If you were a child growing up in s China, as I was, Chinese Communist Party education began as soon as you could spell your name. The lessons were blissfully simple: The party is unimpeachable; those who assail the party are despicable; the family is a metaphor for our great nation, whose members are all lovingly allied because unity is the most important principle. Around the time I learned to write my name, I heard about the Soong sisters, whose reputation permeated Chinese society like some heady, if slightly unholy, perfume. Once upon a time, the story goes, there were three sisters. One loved money, one loved power and one loved her country. The tale of their divergent paths was like a politically incorrect parable, a lesson in what not to do if one wished to build a cooperative, functional family.
Health Minister Nadine Dorries Diagnosed With Coronavirus
The Psychic Sisters
Not to mention, one of the most fulfilling. Help start a Little on their path to big things! Click here to apply to be a BBBS volunteer! When each of us individually does our part — together we embrace the opportunity and become a Big Brother or Sister and make a Big difference to a kid who needs it.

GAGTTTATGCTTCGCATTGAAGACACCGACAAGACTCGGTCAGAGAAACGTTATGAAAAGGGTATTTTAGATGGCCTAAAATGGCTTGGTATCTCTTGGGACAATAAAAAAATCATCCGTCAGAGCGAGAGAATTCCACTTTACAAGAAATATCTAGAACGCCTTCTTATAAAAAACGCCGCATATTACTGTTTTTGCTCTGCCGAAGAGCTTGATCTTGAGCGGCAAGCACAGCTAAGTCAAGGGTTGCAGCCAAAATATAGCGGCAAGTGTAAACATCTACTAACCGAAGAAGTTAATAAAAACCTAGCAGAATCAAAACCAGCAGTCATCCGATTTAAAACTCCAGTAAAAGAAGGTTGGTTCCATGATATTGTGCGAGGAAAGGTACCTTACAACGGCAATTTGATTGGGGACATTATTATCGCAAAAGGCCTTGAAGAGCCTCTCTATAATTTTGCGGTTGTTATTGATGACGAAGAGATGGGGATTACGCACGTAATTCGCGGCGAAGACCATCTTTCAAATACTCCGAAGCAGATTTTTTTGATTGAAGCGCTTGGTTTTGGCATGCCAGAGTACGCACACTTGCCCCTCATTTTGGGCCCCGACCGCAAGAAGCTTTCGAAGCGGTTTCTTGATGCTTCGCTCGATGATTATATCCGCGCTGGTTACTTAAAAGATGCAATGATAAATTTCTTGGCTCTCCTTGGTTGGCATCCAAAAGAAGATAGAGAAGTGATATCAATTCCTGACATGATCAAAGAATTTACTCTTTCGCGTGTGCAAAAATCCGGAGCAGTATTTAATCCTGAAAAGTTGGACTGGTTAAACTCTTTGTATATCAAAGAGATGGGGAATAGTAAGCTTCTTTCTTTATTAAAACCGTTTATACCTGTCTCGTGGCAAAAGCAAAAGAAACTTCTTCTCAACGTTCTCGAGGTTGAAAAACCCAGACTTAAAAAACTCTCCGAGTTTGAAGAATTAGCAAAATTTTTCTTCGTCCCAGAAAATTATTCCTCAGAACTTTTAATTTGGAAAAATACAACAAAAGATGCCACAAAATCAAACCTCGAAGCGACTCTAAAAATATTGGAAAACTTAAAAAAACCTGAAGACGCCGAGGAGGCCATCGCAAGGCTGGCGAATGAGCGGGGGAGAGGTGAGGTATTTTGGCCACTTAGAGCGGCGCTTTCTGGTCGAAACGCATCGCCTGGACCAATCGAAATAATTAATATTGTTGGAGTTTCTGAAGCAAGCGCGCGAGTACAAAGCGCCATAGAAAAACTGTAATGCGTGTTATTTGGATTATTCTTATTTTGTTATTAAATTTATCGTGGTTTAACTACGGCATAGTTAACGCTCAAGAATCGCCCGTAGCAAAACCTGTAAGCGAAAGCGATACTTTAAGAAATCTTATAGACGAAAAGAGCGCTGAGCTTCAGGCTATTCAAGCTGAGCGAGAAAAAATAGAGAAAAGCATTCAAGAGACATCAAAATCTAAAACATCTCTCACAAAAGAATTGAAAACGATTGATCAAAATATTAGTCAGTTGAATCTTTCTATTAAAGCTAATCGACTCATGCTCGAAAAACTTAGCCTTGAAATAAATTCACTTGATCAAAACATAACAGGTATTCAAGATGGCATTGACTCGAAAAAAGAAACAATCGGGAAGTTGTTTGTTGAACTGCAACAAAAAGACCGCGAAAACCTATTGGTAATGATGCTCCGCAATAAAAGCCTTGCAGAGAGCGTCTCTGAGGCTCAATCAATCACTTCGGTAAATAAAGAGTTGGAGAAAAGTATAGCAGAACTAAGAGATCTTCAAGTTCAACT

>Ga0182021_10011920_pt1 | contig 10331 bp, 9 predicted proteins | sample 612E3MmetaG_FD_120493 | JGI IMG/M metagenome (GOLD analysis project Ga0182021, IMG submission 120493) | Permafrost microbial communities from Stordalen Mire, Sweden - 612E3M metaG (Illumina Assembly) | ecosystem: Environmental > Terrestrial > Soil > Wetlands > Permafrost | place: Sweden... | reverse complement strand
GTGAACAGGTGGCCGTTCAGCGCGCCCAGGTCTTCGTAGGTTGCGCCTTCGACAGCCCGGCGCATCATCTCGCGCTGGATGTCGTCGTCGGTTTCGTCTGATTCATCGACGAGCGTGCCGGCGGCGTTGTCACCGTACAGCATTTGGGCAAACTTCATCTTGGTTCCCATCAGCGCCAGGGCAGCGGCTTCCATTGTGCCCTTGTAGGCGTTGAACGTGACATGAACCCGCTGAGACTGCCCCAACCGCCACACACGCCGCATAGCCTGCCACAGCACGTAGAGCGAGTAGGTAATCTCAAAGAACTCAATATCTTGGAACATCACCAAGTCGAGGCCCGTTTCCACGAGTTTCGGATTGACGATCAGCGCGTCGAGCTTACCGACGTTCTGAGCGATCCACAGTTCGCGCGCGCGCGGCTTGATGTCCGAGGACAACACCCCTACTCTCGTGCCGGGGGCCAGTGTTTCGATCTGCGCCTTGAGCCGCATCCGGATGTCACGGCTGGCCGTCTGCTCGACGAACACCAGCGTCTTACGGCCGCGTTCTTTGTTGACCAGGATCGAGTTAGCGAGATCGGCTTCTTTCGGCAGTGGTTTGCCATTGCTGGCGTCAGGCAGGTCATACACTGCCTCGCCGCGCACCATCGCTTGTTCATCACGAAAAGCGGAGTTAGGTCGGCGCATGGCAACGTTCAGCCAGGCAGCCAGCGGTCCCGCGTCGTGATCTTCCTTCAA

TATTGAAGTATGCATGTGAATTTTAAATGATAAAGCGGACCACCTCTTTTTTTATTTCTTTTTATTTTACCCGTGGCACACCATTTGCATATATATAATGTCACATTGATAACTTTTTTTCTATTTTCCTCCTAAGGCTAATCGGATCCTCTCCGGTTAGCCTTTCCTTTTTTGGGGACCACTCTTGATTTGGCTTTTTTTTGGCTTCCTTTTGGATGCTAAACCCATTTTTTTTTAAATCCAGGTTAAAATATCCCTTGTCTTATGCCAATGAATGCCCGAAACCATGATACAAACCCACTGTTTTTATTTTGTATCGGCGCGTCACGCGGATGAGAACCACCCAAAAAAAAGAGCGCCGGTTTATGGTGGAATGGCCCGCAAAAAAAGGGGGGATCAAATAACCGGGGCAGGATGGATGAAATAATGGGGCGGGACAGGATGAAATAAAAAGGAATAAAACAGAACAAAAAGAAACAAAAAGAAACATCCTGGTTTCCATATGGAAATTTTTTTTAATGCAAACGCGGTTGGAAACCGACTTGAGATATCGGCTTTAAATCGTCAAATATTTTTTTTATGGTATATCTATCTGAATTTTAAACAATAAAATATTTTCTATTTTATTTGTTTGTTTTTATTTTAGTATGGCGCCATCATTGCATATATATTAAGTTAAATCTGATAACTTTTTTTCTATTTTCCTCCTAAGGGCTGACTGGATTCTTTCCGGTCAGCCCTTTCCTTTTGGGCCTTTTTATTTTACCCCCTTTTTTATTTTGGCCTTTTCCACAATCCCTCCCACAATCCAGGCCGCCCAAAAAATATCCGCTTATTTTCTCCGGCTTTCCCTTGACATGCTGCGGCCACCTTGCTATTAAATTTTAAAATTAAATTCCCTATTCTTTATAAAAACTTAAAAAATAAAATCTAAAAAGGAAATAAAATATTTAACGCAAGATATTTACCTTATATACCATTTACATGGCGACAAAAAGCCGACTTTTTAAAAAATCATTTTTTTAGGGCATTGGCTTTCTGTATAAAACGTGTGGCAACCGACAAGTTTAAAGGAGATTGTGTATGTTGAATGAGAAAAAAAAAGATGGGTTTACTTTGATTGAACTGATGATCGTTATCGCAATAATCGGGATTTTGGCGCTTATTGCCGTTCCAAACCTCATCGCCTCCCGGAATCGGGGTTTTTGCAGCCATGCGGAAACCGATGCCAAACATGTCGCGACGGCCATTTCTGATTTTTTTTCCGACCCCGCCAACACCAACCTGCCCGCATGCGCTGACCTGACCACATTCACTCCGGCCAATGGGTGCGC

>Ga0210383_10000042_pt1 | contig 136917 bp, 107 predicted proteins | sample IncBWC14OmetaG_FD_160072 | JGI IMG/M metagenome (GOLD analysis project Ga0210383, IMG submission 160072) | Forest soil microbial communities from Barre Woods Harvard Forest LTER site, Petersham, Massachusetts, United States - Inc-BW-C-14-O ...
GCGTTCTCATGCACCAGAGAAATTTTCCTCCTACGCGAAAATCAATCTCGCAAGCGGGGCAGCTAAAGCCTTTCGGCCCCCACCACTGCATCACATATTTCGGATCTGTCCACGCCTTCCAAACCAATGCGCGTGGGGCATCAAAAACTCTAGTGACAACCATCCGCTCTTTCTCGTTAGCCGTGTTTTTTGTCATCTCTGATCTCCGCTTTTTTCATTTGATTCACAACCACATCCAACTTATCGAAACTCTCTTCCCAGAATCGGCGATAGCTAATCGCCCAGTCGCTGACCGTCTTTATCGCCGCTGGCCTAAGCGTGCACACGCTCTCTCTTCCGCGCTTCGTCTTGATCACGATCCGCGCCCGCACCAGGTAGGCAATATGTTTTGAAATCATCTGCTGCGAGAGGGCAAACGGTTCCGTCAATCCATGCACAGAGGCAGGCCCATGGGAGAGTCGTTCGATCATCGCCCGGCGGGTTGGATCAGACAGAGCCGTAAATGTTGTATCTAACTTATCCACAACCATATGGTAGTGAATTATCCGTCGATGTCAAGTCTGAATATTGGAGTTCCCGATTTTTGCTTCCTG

Reese Witherspoon has done it again — with her latest TV show, co-produced by and co-starring Kerry Washington, she cloaks high-minded themes in a high-class soap, writes Caryn James. With Little Fires Everywhere, Reese Witherspoon proves herself to be the queen of socially-resonant melodrama, as producer and star. Like the two seasons of Big Little Lies, with its theme of domestic abuse, and the first season of The Morning Show, with its timely, astute take on sexual harassment and complicity, her new series cloaks high-minded themes in the engaging, guilty-pleasure style of a soap opera. That combination makes it an unguilty pleasure. In this adaptation of Celeste Ng's bestselling novel, Witherspoon plays Elena Richardson, a married mother of four teenagers, and part-time journalist, who exudes privilege. The women inevitably clash, in a story fraught with issues of class, race and motherhood. A key change from the source novel is that Mia is black, which allows the show to address race in a pointed way.
Our son Brody isn't your neurotypical 5-year old. Cognitively, due to a learning disability, he is much younger. At 2-years old, our daughter Sydney, is cognitively older than her brother. To Syd, Brody is Brody. She accepts him for who is he - her brother.